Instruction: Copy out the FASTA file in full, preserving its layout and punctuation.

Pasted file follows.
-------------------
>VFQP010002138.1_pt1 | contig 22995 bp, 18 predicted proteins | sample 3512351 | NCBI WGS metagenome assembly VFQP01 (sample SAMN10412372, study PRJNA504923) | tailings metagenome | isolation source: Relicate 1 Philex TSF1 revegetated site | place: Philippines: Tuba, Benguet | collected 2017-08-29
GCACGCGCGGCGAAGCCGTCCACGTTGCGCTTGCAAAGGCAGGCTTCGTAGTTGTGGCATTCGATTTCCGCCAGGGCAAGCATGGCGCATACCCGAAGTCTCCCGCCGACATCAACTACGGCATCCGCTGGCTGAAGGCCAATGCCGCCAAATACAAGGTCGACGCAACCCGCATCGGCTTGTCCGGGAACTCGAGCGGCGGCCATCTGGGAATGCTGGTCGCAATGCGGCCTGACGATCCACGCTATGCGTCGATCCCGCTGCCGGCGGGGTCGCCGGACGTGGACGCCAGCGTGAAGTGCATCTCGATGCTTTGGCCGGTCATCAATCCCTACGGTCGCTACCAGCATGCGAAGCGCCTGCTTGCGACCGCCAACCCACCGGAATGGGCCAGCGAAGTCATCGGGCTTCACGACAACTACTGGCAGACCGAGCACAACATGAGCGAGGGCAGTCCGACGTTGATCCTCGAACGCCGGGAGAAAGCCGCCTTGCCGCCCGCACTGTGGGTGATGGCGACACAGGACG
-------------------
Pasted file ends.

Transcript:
>VFQP010002138.1_pt1 | contig 22995 bp, 18 predicted proteins | sample 3512351 | NCBI WGS metagenome assembly VFQP01 (sample SAMN10412372, study PRJNA504923) | tailings metagenome | isolation source: Relicate 1 Philex TSF1 revegetated site | place: Philippines: Tuba, Benguet | collected 2017-08-29
GCACGCGCGGCGAAGCCGTCCACGTTGCGCTTGCAAAGGCAGGCTTCGTAGTTGTGGCATTCGATTTCCGCCAGGGCAAGCATGGCGCATACCCGAAGTCTCCCGCCGACATCAACTACGGCATCCGCTGGCTGAAGGCCAATGCCGCCAAATACAAGGTCGACGCAACCCGCATCGGCTTGTCCGGGAACTCGAGCGGCGGCCATCTGGGAATGCTGGTCGCAATGCGGCCTGACGATCCACGCTATGCGTCGATCCCGCTGCCGGCGGGGTCGCCGGACGTGGACGCCAGCGTGAAGTGCATCTCGATGCTTTGGCCGGTCATCAATCCCTACGGTCGCTACCAGCATGCGAAGCGCCTGCTTGCGACCGCCAACCCACCGGAATGGGCCAGCGAAGTCATCGGGCTTCACGACAACTACTGGCAGACCGAGCACAACATGAGCGAGGGCAGTCCGACGTTGATCCTCGAACGCCGGGAGAAAGCCGCCTTGCCGCCCGCACTGTGGGTGATGGCGACACAGGACG